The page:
During PAX East, I was able to sit down with Gwen Frey, the sole developer of Kine. She is a veteran animator, having founded The Molasses Flood which is known for The Flame in the Flood and has worked on BioShock: Infinite. Her current project, Kine, blends jazz and grid-based puzzles.
Quin: Why this? Why a jazz and puzzle game?
Gwen: Oh, man. It’s hard to say exactly how that happened. I mean I definitely never worked on a puzzle game and I definitely didn’t intend to make a puzzle game when I started. My background is in animation and I’m always looking for new and interesting things to do for procedural animation or animation systems and I had this idea of like what if there was a character that moved through the world by tumbling around and somersaulting and pushing off of walls and things and I started prototyping that with just a cube and I also had other ideas and things I played with. Like I had a tactics game. Kind of grid based. And in the end, at some point, I just had this idea of like, all right, I have this cube character that’s tumbling around and I have this tech that’s basically a tactics game where things can be existing on the grid and I had a swarm of ideas and I just kind of thought, maybe I should make a puzzle game out of this ’cause what I found was the most fun was playing with this little cube going around and I just started having fun with the movement of the little cube moving around.
Quin: In Kine, it’s kind of still a grid-based system, so you’ve adapted that from this tactics game to a puzzle game. Have you built those puzzles from that grid space all entirely?
Gwen: Yes. So very, very early on. I was having fun with this character, moving around on this grid, and the first thing I did was make a series of puzzles. I had never made a puzzle game before, so a lot of the initial ones were terrible. They were stripped way down. I remember I initially started making it and I thought, oh, maybe there’s nothing good here and I just stopped entirely for like months. And somewhere in there, I played Steven Sausage Roll and I was like oh, shit, I should’ve just made them way smaller. Well, now everyone’s going to do that so I guess nevermind and I just abandoned it for like months and months. But yeah, the idea that they were on a grid. These puzzles just had to be on a grid, it’s the only way it made sense.
Q: Yeah,and I think a lot of games, like you mentioned Into the Breach. Those grid kind of games, it makes it easier to adapt in some way. It makes it easier for a player or someone to see the actual movement because it’s piece by piece. Like a chessboard so to speak.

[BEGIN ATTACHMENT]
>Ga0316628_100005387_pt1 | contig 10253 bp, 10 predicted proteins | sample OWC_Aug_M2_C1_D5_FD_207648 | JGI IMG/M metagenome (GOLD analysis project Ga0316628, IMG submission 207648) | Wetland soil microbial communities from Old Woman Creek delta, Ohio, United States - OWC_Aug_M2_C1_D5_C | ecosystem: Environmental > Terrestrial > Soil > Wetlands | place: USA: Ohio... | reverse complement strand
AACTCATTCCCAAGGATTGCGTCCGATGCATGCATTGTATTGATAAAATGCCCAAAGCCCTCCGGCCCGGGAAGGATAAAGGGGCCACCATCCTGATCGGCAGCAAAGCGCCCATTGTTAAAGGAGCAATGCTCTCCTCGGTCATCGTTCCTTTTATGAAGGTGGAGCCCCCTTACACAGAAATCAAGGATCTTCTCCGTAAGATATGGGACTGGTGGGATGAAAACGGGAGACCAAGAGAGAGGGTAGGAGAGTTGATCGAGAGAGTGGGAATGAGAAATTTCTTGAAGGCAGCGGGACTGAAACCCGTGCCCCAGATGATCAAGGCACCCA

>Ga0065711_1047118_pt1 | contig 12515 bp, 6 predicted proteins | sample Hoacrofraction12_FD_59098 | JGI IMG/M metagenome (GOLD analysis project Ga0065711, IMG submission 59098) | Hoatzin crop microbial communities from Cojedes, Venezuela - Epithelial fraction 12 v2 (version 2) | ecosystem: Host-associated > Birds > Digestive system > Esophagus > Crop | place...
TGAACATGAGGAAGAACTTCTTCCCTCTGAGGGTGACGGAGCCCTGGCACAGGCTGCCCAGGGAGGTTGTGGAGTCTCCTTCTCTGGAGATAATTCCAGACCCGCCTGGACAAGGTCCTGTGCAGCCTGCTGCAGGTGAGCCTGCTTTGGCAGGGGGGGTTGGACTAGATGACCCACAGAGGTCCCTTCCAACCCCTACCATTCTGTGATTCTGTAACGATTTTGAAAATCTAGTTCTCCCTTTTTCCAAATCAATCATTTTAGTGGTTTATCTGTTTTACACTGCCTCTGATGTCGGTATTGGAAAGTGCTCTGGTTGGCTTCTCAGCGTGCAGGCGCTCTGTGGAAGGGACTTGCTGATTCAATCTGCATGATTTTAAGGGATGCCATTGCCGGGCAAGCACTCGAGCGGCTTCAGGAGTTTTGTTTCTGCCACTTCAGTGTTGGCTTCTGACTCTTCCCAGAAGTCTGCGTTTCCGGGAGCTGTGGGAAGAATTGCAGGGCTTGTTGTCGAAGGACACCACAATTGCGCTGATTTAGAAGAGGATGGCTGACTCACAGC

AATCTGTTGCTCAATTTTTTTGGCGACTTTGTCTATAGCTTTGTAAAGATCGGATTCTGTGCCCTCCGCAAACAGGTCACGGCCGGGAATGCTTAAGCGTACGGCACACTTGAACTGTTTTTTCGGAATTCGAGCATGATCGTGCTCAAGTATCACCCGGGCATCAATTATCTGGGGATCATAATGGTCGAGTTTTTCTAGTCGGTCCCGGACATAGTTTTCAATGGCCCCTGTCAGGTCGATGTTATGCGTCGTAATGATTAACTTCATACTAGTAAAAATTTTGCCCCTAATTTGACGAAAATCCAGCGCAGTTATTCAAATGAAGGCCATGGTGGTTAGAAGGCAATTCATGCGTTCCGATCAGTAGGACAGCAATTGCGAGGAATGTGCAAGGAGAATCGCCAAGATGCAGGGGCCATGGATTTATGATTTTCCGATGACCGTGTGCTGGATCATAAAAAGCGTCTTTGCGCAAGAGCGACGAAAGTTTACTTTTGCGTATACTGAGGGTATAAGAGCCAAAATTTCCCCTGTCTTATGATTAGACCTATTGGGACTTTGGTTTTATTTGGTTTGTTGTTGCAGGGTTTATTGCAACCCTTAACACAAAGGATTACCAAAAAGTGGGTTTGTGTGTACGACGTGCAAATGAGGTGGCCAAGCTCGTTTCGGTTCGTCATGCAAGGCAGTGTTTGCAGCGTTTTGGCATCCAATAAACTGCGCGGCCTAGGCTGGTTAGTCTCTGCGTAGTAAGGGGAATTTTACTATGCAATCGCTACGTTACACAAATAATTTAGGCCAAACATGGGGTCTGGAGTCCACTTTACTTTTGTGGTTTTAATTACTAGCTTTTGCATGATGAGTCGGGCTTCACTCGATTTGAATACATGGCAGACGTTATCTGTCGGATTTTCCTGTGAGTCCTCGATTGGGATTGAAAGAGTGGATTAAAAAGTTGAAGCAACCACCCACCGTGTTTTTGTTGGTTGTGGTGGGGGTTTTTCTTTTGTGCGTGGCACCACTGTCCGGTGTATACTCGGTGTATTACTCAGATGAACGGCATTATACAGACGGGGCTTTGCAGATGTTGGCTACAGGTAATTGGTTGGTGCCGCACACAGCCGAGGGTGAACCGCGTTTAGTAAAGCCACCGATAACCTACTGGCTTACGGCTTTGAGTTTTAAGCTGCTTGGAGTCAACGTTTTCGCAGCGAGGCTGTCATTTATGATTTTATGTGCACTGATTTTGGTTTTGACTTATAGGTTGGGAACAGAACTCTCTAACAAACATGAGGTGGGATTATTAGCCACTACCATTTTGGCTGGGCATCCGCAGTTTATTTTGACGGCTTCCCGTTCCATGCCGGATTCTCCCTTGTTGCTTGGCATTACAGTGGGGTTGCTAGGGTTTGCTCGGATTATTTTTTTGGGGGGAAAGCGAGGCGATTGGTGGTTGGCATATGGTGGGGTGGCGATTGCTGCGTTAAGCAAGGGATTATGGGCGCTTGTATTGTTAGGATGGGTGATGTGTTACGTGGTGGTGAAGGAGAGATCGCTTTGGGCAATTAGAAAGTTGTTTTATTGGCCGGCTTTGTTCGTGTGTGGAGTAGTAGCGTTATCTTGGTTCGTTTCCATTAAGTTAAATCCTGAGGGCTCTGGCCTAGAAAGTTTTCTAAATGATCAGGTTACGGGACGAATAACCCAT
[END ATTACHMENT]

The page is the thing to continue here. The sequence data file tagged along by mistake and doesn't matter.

G: Like a game board. Yes. Obviously there’s loads of different kinds of puzzle games out there, right? It just so happens that a lot of the games that I adore tend to be either grid or hex-spaced or some sort of system like that.
Q: What is your favorite jazz album?
G: My favorite jazz album. Oh, man. I don’t think I have one. My love of jazz comes from, how do I put it, I used to work in theater and I loved musicals and I loved show tunes. And obviously I was a huge fan of La La Land. I thought La La Land was beautiful and it really kind of struck a chord with me. In a way that I think it actually kind of shows in the game quite a bit. Like clearly when I started with this project I was obsessed with La La Land, the film.
Q: The reason I posed this question is because in jazz, each artist is so different and I was thinking like, was there one core artist that helped you figure out the kind of style you wanted?
G: No, like I said, I started out, I was in love with La La Land, I thought that was a beautiful film, I got a series of soundtracks online to start off with and it wasn’t cohesive, initially. With the sound of the game so early on I had a very early prototype which is just the game design. Like the earliest puzzles and I took it to a local meetup and through serendipity there happened to be a musician there that had graduated. Recent grad. Like first chair trombone player, Mitchell Wong.
Q: He’s your composer, correct?
G: He is yes. I told him like hey this is a side project. At the time I had no intention to make anything commercial. This is just a little indie game I’m doing, I don’t have a lot of money but I took how much I could pay him and I said, “Would you like to make a soundtrack for this?” And he was like, “Yes.” He made the initial song and then later on, when I did get funding, I hired him to make the rest of the music for the game as well.
Q: That’s cool. It’s interesting how jazz influences a lot of things, but people don’t notice it. I’m happy that you are making a straight jazz influenced game. How are these genres like melding with each other?
G: The genres of?